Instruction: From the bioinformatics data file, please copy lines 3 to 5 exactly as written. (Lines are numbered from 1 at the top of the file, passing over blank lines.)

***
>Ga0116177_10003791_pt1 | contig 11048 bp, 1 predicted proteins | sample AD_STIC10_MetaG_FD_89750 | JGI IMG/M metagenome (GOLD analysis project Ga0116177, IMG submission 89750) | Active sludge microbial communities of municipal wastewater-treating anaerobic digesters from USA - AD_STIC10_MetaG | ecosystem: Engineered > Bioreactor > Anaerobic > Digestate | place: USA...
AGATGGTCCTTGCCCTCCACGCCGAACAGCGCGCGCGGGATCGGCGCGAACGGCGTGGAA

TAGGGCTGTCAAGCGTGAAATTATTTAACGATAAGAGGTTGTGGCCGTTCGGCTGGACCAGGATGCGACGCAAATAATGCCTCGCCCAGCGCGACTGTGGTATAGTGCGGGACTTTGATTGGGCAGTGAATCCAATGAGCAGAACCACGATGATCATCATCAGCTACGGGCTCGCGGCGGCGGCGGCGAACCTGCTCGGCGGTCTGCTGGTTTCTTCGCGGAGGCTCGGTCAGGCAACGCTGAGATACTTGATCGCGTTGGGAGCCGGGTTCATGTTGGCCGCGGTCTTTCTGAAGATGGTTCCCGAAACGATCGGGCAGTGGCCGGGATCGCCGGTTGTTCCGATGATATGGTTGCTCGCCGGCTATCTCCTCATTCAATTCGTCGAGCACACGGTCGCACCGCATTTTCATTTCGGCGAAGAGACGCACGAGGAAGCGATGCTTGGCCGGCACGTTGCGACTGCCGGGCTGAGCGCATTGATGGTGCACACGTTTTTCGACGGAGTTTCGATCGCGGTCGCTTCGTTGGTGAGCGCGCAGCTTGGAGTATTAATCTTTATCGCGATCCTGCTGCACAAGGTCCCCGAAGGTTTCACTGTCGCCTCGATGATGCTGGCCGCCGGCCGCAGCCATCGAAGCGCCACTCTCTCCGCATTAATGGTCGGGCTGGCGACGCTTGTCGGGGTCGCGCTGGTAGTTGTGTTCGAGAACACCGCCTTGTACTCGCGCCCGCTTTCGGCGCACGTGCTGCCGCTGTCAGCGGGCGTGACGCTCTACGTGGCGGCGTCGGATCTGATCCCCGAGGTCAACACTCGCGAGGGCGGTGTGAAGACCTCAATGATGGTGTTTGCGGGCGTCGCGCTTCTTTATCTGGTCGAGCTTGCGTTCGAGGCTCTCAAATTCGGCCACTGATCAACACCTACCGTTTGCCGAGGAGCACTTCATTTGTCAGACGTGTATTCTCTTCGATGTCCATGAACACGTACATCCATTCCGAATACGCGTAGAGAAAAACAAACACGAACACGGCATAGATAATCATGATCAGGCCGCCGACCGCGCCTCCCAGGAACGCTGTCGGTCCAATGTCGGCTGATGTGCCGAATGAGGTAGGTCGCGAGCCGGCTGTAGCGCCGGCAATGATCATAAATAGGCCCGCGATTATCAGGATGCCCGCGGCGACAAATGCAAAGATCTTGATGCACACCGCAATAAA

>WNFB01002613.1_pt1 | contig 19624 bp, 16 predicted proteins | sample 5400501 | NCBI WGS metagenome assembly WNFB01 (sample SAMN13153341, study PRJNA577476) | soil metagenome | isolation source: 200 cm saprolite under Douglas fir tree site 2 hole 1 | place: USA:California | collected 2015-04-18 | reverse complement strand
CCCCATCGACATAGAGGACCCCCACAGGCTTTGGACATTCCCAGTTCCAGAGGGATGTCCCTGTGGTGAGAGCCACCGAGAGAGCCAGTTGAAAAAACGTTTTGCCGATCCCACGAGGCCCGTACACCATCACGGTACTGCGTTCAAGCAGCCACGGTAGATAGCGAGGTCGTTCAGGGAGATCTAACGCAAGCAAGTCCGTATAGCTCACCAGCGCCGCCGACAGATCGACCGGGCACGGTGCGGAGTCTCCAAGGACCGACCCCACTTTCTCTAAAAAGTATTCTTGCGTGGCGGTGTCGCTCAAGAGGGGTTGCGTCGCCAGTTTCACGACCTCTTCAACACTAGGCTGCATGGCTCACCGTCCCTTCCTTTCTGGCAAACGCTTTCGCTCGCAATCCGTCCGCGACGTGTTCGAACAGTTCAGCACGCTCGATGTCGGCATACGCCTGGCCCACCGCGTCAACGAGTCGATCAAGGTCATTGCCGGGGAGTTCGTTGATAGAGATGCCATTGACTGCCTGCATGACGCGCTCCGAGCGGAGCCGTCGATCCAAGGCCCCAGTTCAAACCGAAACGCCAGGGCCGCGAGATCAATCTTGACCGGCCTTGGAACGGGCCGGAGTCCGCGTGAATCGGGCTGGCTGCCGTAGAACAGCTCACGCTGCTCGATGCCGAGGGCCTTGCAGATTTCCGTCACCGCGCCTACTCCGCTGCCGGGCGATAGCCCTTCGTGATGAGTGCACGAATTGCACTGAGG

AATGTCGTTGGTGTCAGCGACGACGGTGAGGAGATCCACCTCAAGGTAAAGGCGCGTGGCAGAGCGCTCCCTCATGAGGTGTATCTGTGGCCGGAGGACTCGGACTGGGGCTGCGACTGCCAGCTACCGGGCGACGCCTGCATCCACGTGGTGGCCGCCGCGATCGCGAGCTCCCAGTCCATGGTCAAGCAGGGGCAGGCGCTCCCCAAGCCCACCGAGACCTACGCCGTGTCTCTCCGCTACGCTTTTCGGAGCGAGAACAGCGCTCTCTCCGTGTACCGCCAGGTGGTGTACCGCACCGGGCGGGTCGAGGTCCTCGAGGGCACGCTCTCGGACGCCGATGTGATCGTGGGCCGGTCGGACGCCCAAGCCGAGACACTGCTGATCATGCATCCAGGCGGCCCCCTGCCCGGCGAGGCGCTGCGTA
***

TAGGGCTGTCAAGCGTGAAATTATTTAACGATAAGAGGTTGTGGCCGTTCGGCTGGACCAGGATGCGACGCAAATAATGCCTCGCCCAGCGCGACTGTGGTATAGTGCGGGACTTTGATTGGGCAGTGAATCCAATGAGCAGAACCACGATGATCATCATCAGCTACGGGCTCGCGGCGGCGGCGGCGAACCTGCTCGGCGGTCTGCTGGTTTCTTCGCGGAGGCTCGGTCAGGCAACGCTGAGATACTTGATCGCGTTGGGAGCCGGGTTCATGTTGGCCGCGGTCTTTCTGAAGATGGTTCCCGAAACGATCGGGCAGTGGCCGGGATCGCCGGTTGTTCCGATGATATGGTTGCTCGCCGGCTATCTCCTCATTCAATTCGTCGAGCACACGGTCGCACCGCATTTTCATTTCGGCGAAGAGACGCACGAGGAAGCGATGCTTGGCCGGCACGTTGCGACTGCCGGGCTGAGCGCATTGATGGTGCACACGTTTTTCGACGGAGTTTCGATCGCGGTCGCTTCGTTGGTGAGCGCGCAGCTTGGAGTATTAATCTTTATCGCGATCCTGCTGCACAAGGTCCCCGAAGGTTTCACTGTCGCCTCGATGATGCTGGCCGCCGGCCGCAGCCATCGAAGCGCCACTCTCTCCGCATTAATGGTCGGGCTGGCGACGCTTGTCGGGGTCGCGCTGGTAGTTGTGTTCGAGAACACCGCCTTGTACTCGCGCCCGCTTTCGGCGCACGTGCTGCCGCTGTCAGCGGGCGTGACGCTCTACGTGGCGGCGTCGGATCTGATCCCCGAGGTCAACACTCGCGAGGGCGGTGTGAAGACCTCAATGATGGTGTTTGCGGGCGTCGCGCTTCTTTATCTGGTCGAGCTTGCGTTCGAGGCTCTCAAATTCGGCCACTGATCAACACCTACCGTTTGCCGAGGAGCACTTCATTTGTCAGACGTGTATTCTCTTCGATGTCCATGAACACGTACATCCATTCCGAATACGCGTAGAGAAAAACAAACACGAACACGGCATAGATAATCATGATCAGGCCGCCGACCGCGCCTCCCAGGAACGCTGTCGGTCCAATGTCGGCTGATGTGCCGAATGAGGTAGGTCGCGAGCCGGCTGTAGCGCCGGCAATGATCATAAATAGGCCCGCGATTATCAGGATGCCCGCGGCGACAAATGCAAAGATCTTGATGCACACCGCAATAAA

>WNFB01002613.1_pt1 | contig 19624 bp, 16 predicted proteins | sample 5400501 | NCBI WGS metagenome assembly WNFB01 (sample SAMN13153341, study PRJNA577476) | soil metagenome | isolation source: 200 cm saprolite under Douglas fir tree site 2 hole 1 | place: USA:California | collected 2015-04-18 | reverse complement strand
CCCCATCGACATAGAGGACCCCCACAGGCTTTGGACATTCCCAGTTCCAGAGGGATGTCCCTGTGGTGAGAGCCACCGAGAGAGCCAGTTGAAAAAACGTTTTGCCGATCCCACGAGGCCCGTACACCATCACGGTACTGCGTTCAAGCAGCCACGGTAGATAGCGAGGTCGTTCAGGGAGATCTAACGCAAGCAAGTCCGTATAGCTCACCAGCGCCGCCGACAGATCGACCGGGCACGGTGCGGAGTCTCCAAGGACCGACCCCACTTTCTCTAAAAAGTATTCTTGCGTGGCGGTGTCGCTCAAGAGGGGTTGCGTCGCCAGTTTCACGACCTCTTCAACACTAGGCTGCATGGCTCACCGTCCCTTCCTTTCTGGCAAACGCTTTCGCTCGCAATCCGTCCGCGACGTGTTCGAACAGTTCAGCACGCTCGATGTCGGCATACGCCTGGCCCACCGCGTCAACGAGTCGATCAAGGTCATTGCCGGGGAGTTCGTTGATAGAGATGCCATTGACTGCCTGCATGACGCGCTCCGAGCGGAGCCGTCGATCCAAGGCCCCAGTTCAAACCGAAACGCCAGGGCCGCGAGATCAATCTTGACCGGCCTTGGAACGGGCCGGAGTCCGCGTGAATCGGGCTGGCTGCCGTAGAACAGCTCACGCTGCTCGATGCCGAGGGCCTTGCAGATTTCCGTCACCGCGCCTACTCCGCTGCCGGGCGATAGCCCTTCGTGATGAGTGCACGAATTGCACTGAGG